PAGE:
Observation is a method to gather data by watching events or behaviors that can give information beyond what you can draw from numbers and is helpful in several situations:
  • To collect data that is unavailable through other methods. People are sometimes unable or unwilling to participate in surveys or interviews.
  • To understand an ongoing situation or process. For example, you want to identify efficiencies/inefficiencies in the process of college registration process as students meet with advisors to create a semester schedule.
  • To know more about a physical setting. For example, you want to determine if a residential rehabilitation center’s facilities are conducive to recovery.
  • To understand more about interactions. For example, you want to determine if a motivational guest speaker sparks interest in at-risk youth in a college preparatory program.

Have you been tasked with evaluating a program and don’t know where to begin? If so, you aren’t alone. Many people struggle with program evaluation. This new three-part series on evaluation will prepare you to design and implement a strong evaluation comprised of quantitative and qualitative data analysis. You will also understand how to secure a third-party evaluator, if you need one. This post focuses on how to conduct an environmental scan and needs assessment.

Have you encountered inefficiency, frustration, or even conflict when working with a group to develop a grant proposal? Take heart. This is normal. Most teams struggle and experience conflict before they begin performing at their peak. The Stages of Group Development framework, developed by Bruce Tuckman (1965) describes this process. This blog will briefly describe Tuckman’s framework and then apply these ideas to grant proposal development.

    Grant Ethics: Creating Ethical Grant Budgets and Sustainability Plans Session 6 of the Ethics Series For many organizations, a federal grant will be a significant expansion to an existing program or the initial funding for a program that does not yet exist. This can make the creation...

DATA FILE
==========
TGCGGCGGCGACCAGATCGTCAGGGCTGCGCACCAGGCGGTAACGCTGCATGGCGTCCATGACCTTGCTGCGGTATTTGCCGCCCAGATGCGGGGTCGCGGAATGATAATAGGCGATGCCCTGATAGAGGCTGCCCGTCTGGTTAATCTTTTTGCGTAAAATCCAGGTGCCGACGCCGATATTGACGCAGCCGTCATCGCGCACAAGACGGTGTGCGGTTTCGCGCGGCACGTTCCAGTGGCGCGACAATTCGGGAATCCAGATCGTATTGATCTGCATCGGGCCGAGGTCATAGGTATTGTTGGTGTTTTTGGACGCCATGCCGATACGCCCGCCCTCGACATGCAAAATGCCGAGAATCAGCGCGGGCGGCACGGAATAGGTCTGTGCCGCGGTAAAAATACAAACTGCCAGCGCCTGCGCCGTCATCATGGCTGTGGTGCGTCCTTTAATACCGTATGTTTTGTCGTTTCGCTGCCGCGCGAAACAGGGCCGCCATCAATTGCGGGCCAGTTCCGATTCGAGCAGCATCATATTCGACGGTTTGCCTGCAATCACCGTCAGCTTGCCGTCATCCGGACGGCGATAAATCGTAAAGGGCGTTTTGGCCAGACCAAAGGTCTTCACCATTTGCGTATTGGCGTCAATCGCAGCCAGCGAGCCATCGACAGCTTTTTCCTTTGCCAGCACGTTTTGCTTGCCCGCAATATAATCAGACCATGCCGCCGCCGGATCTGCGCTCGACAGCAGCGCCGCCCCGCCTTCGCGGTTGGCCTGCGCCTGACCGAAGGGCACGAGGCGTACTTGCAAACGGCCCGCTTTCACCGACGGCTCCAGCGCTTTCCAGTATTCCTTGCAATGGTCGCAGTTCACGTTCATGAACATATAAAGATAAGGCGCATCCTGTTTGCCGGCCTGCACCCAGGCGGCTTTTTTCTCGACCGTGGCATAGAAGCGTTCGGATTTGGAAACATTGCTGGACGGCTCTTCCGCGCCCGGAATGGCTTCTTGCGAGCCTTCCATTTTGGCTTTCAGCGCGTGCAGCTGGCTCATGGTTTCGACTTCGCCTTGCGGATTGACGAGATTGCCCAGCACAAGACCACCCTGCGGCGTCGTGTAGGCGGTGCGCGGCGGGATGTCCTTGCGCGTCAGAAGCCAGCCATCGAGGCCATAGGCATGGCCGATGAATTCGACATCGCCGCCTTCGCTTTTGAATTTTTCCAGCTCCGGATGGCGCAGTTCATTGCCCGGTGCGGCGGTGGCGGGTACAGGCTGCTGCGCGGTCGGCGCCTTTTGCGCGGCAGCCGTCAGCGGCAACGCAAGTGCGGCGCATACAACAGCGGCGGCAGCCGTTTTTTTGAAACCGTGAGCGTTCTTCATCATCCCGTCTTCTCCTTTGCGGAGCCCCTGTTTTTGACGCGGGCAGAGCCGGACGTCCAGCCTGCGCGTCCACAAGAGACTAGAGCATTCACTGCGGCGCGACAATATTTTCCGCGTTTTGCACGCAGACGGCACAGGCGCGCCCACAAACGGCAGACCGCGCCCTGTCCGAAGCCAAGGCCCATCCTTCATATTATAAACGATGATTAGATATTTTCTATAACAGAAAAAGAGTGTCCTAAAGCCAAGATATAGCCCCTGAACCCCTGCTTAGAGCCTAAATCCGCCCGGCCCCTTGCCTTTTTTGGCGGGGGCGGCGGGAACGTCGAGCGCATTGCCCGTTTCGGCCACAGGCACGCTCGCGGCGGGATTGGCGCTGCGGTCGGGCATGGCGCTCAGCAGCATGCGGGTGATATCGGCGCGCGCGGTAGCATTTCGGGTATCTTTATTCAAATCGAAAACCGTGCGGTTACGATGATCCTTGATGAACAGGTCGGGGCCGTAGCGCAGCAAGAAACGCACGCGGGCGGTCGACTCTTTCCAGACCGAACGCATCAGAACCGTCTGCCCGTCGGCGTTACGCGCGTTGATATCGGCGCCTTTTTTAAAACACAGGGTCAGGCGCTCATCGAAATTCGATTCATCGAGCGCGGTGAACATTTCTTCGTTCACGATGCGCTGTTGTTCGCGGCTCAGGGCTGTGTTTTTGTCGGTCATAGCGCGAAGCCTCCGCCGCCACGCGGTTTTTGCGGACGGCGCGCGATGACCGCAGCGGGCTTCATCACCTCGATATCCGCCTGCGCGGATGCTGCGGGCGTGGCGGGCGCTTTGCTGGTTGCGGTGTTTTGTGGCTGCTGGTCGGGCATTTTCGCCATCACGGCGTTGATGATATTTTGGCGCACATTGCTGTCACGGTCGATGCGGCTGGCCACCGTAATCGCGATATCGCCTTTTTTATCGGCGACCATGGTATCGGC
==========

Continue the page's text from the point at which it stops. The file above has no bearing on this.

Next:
Grant Ethics: Ethics for Grant Proposal Need Statements Session 4 of the Grant Ethics Series The way grant professionals describe the needs of their community is an important part of persuading reviewers and grant funders to award a grant. Which need is greatest and most aligned to...

Grant writing evaluation is the systematic process of assessing the effectiveness and impact of your project or organization. Evaluation is not merely a formality but a critical aspect of the grant application process. Funders want to know that their investment will lead to positive outcomes and measurable results. Grantmaking organizations want assurance that their funds will be used wisely. A well-planned evaluation strategy showcases your commitment to being accountable for the resources you receive. While quantifiable metrics such as the number of people served are essential, they are just the tip of the iceberg when it comes to grant evaluation.

  Having Trouble Getting What You Need? Try Managing Up Session 5 of the Partnerships Series $50 | 60 minutes Enroll Now     Productive working relationships are a crucial, but challenging component in collaborative grant projects. Grant professionals are often tasked with bringing these partners together, which means addressing challenges, including...

Writing a successful grant proposal is a challenging task that requires careful planning, a clear vision, and a well-structured approach. Among the essential components of a grant proposal are goals, outcomes, outputs, and objectives. These terms are often used interchangeably or confused with one another, leading to misunderstanding on the funder’s part and potential rejection of the proposal. In this blog, we will delve into the distinctions between these concepts and explore their significance in the context of grant applications.

  Who says that playing with LEGO bricks is just for kids? Grant writing is like building with LEGO. Both grant writing projects and LEGO involve a process of building and assembling different pieces to create a coherent and structured outcome. They require a foundation, a solid structure, and precision. However, there is also a sense of creativity in the process. Many times, both grant writing projects require collaboration. Finally, there is the sense of accomplishment and satisfaction when you complete the project.

    Evaluation and Logic Models Session 6 of the Grant Funding Basics Series Almost all grant funders ask what effect a program will have on the participants and how the organization knows of a program’s success. This session will teach the development professionals who write grants methods for defining...